A Strong Political Will, a National Level Combat Force and an Effective Judiciary – Prof. Arindam Chaudhuri

What happened on 9/11 is something that the world would never forget. Memories of the twin towers coming down are impossible to erase but more than that what made this event even more ‘memorable’ is the manner in which the US government has gone around hunting for terrorists in Afghanistan, and followed it up with an engagement in Iraq, thus changing the future course of global geo-politics. Similarly, 7/7 would also remain a memorable day as that brings forth the memory of the gruesome London blasts; and more than that the way the UK police had gone about chasing the perpetrators of the crime, making the incident even more unforgettable, almost giving a new definition to terrorism. What the US did to Afghanistan and then to Iraq would always remain a matter of contention globally, and has left a lot of room for criticism, but then the way the Indian government has been sleeping on terrorism over the past so many years, and allowing innocent citizens to be killed, is probably worse than that. This is evident from the fact that unlike 9/11 and 7/7, there would be very few people who would remember the following dates – 3/12 (1993), 2/14 (1998), 10/1 (2001), 12/13 (2001), 9/24 (2002), 5/14 (2003), 8/25 (2003), 8/15 (2004), 7/5 (2005), 10/29 (2005), 3/7 (2006), 7/11 (2006), 9/8 (2006), 5/18 (2007), 8/25 (2007)… People don’t remember these simply because the government itself has slept over the corpses of hundreds of innocents who were blown up by bombs somewhere in the country. Forget about a national consensus for combating terrorism, the government is still in a denial mode about the very fact that terrorism exists in the country. This attitude is evident from all the ghastly incidents that have occurred over the past decades and the manner in which the government has gone about handling them.

Starting from the Mumbai blasts on 3rd March, 1993, to the Hyderabad blast on 25th August, 2007, all of them have been a horrifying reiteration of the very same fact that terrorism in India exists and that the Indian government is in a state of perpetual amnesia. Oh yes, the Special Task Force of the Andhra Pradesh Police is surely investigating the twin blasts. But you can take it for granted that just like in the previous cases, the moment the media attention goes away (which it inevitably will), the issue would die its unnatural death. In fact, after a point of time, even media would lose its focus as in this country, too much talk on serious issues becomes a sore point for the public at large; and as such, such ‘socially-oriented’ programmes are bound to lose out on the TRP ratings. Politicians in general and successive governments in particular have taken advantage of this short memory of our citizens and have never bothered to devise a strong anti-terror policy. As a result of this, innocent citizens continue to bleed even after a decade.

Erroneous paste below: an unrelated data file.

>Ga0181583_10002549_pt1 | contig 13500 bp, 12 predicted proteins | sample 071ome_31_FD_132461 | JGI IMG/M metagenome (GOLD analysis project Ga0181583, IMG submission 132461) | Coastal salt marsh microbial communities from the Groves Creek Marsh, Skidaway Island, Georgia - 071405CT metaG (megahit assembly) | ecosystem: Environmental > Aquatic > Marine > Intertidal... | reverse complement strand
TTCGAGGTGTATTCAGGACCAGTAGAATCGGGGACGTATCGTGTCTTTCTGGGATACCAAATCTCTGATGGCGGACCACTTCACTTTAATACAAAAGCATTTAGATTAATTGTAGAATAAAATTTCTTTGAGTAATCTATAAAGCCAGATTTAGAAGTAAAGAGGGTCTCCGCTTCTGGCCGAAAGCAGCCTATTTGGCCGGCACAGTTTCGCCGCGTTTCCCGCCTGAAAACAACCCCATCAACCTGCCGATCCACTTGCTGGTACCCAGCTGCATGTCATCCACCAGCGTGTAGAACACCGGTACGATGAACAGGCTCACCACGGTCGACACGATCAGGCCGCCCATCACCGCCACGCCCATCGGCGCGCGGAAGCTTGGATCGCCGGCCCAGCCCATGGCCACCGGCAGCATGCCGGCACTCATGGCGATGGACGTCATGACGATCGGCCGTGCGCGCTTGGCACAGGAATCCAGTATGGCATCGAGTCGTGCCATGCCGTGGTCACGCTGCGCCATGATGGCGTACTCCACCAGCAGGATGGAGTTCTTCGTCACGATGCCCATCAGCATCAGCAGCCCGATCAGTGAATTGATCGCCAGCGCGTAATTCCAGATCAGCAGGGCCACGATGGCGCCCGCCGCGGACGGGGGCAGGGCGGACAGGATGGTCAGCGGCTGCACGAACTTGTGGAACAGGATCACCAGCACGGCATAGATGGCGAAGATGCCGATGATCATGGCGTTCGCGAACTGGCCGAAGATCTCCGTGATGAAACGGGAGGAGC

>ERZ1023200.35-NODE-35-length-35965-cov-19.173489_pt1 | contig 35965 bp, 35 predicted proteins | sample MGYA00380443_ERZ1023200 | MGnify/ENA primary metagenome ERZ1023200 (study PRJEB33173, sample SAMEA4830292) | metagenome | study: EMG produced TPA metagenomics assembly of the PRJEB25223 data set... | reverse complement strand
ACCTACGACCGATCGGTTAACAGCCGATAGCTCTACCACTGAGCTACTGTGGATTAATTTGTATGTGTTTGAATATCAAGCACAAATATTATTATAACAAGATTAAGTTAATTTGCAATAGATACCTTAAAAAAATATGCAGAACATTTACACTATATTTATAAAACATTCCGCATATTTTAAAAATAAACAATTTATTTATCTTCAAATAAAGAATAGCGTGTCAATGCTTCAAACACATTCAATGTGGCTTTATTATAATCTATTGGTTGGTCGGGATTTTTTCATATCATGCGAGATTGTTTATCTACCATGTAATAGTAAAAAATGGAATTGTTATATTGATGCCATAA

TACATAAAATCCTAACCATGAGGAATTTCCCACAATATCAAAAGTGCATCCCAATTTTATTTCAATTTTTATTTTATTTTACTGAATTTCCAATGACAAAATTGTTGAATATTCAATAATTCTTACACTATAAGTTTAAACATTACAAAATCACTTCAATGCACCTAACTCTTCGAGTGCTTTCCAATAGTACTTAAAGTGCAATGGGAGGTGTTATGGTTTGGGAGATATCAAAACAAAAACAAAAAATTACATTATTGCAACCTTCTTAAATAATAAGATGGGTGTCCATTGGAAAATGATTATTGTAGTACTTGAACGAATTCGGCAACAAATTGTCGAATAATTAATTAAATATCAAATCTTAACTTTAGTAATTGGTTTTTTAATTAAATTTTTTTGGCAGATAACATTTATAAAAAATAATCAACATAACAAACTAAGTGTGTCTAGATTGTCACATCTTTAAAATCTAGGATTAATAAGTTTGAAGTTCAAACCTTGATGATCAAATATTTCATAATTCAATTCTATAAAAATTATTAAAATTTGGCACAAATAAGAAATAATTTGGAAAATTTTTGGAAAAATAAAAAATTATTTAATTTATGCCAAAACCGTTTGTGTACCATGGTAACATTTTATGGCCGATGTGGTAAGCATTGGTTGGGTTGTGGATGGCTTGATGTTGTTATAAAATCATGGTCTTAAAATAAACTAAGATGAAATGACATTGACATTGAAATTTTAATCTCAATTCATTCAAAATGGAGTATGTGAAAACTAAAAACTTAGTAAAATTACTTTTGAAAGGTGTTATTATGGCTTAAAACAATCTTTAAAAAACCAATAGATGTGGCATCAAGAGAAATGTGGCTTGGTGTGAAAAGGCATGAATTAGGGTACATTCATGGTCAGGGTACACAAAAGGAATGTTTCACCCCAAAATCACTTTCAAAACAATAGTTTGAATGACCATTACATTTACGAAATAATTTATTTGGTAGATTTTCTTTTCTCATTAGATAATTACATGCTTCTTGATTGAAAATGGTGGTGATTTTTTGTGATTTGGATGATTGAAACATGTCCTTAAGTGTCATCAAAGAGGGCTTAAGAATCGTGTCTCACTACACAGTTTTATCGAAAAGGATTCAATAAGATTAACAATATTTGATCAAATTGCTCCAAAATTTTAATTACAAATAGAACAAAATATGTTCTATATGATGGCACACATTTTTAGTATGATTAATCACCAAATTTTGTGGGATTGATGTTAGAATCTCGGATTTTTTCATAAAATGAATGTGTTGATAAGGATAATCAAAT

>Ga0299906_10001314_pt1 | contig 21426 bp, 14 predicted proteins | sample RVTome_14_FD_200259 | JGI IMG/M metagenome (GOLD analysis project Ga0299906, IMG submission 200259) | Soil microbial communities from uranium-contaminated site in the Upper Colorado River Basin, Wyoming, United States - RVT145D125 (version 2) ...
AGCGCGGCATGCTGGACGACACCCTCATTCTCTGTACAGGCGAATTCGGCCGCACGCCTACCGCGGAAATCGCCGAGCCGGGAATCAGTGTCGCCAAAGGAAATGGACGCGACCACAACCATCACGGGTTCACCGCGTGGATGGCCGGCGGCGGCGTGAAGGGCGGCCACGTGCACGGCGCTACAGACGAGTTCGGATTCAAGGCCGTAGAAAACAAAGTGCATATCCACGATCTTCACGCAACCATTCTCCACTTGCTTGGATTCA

Reports state that in 2006 alone, a total of 3,033 terror incidents happened in India. The figure for the year 2007 (till July 31st) has been 1579, and one should not be surprised if by the year end, the tally breaks the previous year’s records by a huge margin. Recent reports further state that the number of people who have died in terror related incidents from 1994 till 2005 in India is a shocking 47,371, of which Jammu & Kashmir alone accounts for 32,677 deaths. Again, these figures do not include Naxalite related deaths – for which one can safely add another 7,000-8,000 to the total count over the eleven year period. Incidentally, in 2005, Naxalite related deaths accounted for 1,594 casualties while the figure for the same period in 2006 was 1,509.

Shockingly, the attitude of the government is glaring when it comes to the state of police and special investigative agencies, our main combat force to counter terrorism! With shoestring budgets, corroded equipment and overworked manpower, what better can one expect. To get an idea of how much the police machinery is understaffed, one only needs to compare the ‘cop to population’ ratio of the western countries to that of India.

Whereas on an average there are 250 cops for every 1,000 people in western countries, the UN recommended figure of having 222 cops for every 1,000 people is a distant dream compared to the Indian statistics of 122 for every 1,000 people. In certain parts of India, it would be tough to find even 50-60 cops for every 1,000 people. To give an example of the utterly dismal situation, one look at the Special Operations Group of the West Bengal CID (which is responsible for counter terrorism) would be enough – the group has barely 13 personnel and one old Ambassador car to take care of the entire state. Similar is the condition in most of the states barring few. But in reality, political interference and bureaucracy stand as the biggest hurdles for any investigation to conclude.

Frankly, it is not difficult to combat terror – for that, we have successful home grown examples like KPS Gill, who almost single-handedly uprooted militancy from Punjab. What is needed is a strong political will coupled with a national level combat force and an effective judiciary to deliver prompt and befitting sentences to the perpetrators. More than anything else, given the lack of political will, it is the common man who can collectively force policy makers and politicians to act tough on terror, enact more stringent provisions in our laws and make sure that those who are involved with the execution of brutal terror acts are dealt equally brutally and judiciously.